Today's social media trend appears to be photographing your ballot and posting the results on Facebook or Twitter. One small problem: this is illegal in many states. James Joyner voices the question that probably immediately popped into many of your minds: What the hey?:
Why on earth should it be illegal to snap a picture of your own ballot? How could that possibly constitute voter fraud? For that matter, why can’t voters look at their phone to see who they’re supposed to vote for? How is that any worse than using a paper sample ballot handed out by some yahoo electioneering on the sidewalk outside the polling place?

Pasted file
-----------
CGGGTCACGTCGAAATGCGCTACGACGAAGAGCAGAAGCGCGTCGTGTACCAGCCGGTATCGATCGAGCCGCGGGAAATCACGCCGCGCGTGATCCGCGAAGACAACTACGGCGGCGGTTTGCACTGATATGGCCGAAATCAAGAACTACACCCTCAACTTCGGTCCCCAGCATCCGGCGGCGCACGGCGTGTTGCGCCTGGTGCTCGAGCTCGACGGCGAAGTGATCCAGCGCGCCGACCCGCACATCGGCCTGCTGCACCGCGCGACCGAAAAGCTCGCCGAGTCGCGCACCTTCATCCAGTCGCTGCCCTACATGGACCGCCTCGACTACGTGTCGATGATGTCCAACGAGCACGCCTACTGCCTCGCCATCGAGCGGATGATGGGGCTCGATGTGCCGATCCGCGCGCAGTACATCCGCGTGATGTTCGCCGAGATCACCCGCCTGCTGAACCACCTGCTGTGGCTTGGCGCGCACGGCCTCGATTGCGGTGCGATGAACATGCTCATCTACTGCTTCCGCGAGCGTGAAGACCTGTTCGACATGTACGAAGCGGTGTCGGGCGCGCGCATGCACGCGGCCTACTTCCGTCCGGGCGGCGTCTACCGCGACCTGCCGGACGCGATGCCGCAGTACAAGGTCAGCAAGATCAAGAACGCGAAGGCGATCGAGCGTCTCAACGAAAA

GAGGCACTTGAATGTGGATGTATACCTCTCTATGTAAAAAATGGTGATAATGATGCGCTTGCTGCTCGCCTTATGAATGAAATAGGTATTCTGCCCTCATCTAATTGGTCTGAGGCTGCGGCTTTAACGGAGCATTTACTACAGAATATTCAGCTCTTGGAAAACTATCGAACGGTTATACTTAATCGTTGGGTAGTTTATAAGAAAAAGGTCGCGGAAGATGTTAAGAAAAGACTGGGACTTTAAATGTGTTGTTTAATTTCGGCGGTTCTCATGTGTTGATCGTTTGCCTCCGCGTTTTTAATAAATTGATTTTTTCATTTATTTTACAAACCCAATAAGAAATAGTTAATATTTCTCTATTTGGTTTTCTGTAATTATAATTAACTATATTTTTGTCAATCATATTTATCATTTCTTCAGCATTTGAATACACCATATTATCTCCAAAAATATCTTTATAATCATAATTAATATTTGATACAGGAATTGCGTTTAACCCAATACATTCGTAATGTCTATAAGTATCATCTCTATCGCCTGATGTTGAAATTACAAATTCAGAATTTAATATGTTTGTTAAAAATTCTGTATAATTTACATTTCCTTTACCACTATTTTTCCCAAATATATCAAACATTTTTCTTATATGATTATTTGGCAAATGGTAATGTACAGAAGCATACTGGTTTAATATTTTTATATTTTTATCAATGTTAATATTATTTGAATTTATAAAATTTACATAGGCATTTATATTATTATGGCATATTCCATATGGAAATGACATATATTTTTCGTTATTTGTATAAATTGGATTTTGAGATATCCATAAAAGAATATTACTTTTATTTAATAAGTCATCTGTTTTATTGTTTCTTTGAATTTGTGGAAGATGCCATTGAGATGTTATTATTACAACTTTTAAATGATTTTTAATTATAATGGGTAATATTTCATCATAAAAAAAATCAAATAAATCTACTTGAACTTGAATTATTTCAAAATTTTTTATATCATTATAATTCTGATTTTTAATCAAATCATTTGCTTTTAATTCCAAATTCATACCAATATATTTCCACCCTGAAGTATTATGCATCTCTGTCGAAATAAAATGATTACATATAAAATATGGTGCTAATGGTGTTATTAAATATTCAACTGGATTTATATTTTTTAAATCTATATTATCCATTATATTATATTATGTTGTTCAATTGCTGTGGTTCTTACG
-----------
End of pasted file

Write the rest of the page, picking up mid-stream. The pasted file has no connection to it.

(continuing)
Presumably, to prevent vote-buying. Votes used to be widely available in America for outrageously small sums of money, or free whiskey. But that was back in the 19th century, before secret ballot measures were adopted. Now the buyer of votes has a grave difficulty: people might take your money, and then pull the lever for the other guy.
Enter the camera. As inexpensive snapshot cameras became available, the vote-buyers were potentially back in business; just demand that the voter mark his ballot in indelible ink and then take a picture.
I err on the side of fewer government regulations wherever possible, but this law seems basically sensible to me, even though I know that none of my facebook friends were trying to collect on a completed sale. The only way to keep vote buying from making economic sense is to make it impossible to verify how a vote was cast. And the only way to do that is to collectively decide that none of us will take pictures, even for innocent purposes.